Colorado Capitol crowds form a melting pot of protests |

Colorado Capitol crowds form a melting pot of protests

Electa Draper and Annette Espinoza
The Denver Post
Vail, CO Colorado

A visitor from China twirled around in confusion and wonder Friday afternoon at East Colfax Avenue and Lincoln Street, where a confluence of parade, student walkout, vice-presidential motorcade, sign waving and honking evoked something between Piccadilly Circus and Tiananmen Square.

“What is happening? What is happening?” asked the clearly concerned conference attendee, as she scanned Capitol steps thronged by students protesting Arizona’s tough new immigration law.

What wasn’t happening?

One officer from a two-car police escort frenetically attempted to halt traffic at the busy intersection about 3:45 p.m. for a parade honoring veterans of the Iraq and Afghan wars. However, several drivers were having a difficult time complying – or even spotting the parade – which appeared to be five men on five motorcycles.

The confusion induced honking and temporarily trapped some student marchers mid-street.

A couple of blocks away, at the Sheraton Denver Downtown Hotel, Vice President Joe Biden’s motorcade was scheduled to arrive for a fundraiser.

Colfax was hopping, although the largest group of people witnessing the hurly-burly were accidental spectators – motorists and people waiting for buses.

Most students, after walking miles from West, North and Lincoln high schools and other venues to reach the Capitol steps, didn’t stay for all the speeches.

“It’s too cold. We’ve got to get home now,” said one girl as she and friends fled the scene they helped create.

About 20 members of the Denver Classroom Teachers Association and the Colorado Education Association also gathered at the corner of Colfax and Lincoln between 4 and 6 p.m. for a sign-waving shift in opposition to Colorado Senate Bill 191. It is an effort aimed at making it easier for school administrators to dismiss teachers deemed ineffective.

Teachers also held signs that read, “Honk if you (heart) teachers.”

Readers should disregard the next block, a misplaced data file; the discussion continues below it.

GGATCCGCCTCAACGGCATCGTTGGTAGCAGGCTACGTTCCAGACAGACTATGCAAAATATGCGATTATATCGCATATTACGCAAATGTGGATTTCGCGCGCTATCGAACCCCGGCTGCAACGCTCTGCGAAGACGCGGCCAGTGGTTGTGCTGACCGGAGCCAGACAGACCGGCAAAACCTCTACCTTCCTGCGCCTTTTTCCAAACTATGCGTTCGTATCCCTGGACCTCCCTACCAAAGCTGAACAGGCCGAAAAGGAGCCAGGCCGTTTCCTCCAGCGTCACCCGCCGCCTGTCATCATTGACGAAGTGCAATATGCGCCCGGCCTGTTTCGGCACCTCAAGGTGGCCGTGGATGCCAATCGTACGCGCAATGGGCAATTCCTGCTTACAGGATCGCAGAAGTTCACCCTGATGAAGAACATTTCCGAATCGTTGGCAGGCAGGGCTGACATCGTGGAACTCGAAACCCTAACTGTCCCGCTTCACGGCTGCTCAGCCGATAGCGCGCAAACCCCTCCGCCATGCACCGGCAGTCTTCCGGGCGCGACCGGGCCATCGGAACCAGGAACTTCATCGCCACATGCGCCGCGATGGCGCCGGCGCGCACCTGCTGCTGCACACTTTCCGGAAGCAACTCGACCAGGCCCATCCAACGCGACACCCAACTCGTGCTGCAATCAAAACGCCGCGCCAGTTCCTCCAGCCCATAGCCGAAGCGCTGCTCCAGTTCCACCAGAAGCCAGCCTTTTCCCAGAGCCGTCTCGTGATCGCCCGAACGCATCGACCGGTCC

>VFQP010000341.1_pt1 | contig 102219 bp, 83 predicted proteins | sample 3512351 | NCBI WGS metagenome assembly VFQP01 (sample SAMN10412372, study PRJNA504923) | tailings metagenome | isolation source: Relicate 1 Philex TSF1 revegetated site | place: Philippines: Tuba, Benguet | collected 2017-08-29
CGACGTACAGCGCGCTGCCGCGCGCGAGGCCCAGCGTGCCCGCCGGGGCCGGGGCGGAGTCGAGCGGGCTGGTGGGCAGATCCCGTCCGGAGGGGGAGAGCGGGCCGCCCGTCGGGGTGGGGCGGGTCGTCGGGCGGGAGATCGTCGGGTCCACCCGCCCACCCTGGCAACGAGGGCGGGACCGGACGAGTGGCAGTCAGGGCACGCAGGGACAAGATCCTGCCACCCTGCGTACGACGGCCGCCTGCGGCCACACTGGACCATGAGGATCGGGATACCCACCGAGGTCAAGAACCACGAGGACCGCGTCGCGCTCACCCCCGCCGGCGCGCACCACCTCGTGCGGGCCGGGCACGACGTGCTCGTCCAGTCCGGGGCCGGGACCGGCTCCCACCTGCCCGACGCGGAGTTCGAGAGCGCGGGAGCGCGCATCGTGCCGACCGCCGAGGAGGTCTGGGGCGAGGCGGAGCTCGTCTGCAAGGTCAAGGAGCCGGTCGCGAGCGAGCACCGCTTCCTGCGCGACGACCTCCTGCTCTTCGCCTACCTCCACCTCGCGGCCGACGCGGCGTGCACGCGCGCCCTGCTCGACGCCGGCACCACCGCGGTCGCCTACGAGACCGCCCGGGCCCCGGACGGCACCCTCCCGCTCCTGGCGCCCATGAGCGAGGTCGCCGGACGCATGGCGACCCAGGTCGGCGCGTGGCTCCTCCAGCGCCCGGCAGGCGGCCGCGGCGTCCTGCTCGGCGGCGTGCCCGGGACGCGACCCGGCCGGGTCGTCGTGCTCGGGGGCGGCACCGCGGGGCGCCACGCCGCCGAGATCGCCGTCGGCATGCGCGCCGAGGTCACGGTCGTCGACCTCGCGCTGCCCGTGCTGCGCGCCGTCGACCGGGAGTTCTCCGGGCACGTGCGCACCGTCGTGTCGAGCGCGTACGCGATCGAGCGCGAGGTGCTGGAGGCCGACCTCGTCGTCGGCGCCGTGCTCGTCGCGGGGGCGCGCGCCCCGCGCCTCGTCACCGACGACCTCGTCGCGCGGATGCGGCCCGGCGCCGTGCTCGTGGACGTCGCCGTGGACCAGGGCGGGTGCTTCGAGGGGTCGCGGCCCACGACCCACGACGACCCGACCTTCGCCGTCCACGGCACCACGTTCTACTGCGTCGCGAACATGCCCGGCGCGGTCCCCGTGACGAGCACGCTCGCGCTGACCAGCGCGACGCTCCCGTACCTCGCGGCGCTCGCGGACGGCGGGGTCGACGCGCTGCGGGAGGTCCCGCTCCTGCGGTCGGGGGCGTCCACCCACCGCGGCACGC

Yet, most of the honking, fist pumps and cries of “Viva La Raza” seemed more in support of the five nearby Latina girls screaming and waving “Immigration Reform for America” signs.

Pat Beck, a math teacher at Rishel Middle School, recognized former students with the immigration reform march.

“Hey! Do you realize you’ve become political activists?” Beck called to them.

By 4:30 p.m., the teachers had the intersection to themselves, and rush-hour drivers were giving them some audible love by honking.

But the best-attended effort of Friday’s burst of mobile democracy was the student march.

Hundreds of Denver students walked out of high schools and colleges, beginning at noon, to protest an Arizona law that, as revised Thursday night, requires local law enforcement scrutiny of individuals’ immigration status or citizenship if they are stopped, detained or arrested for any reason.

Despite the changes, opponents say the law will lead to racial profiling.

About 100 to 150 Lincoln High School students took to the sidewalks a little after noon, led by a police escort urging them to stay safely off the streets.

About 50 students headed out from West High School and more than 100 set out from North High School.

“It’s great so many people are against this. I applaud the kids,” said bystander Megan Lucik as she watched students from North march along Speer Boulevard.

Denver Public Schools spokesman Michael Vaughn said the district’s normal attendance policy applied to students participating in the walkout: Anyone whose parents didn’t notify the school that they would be leaving will be docked for an unexcused absence.

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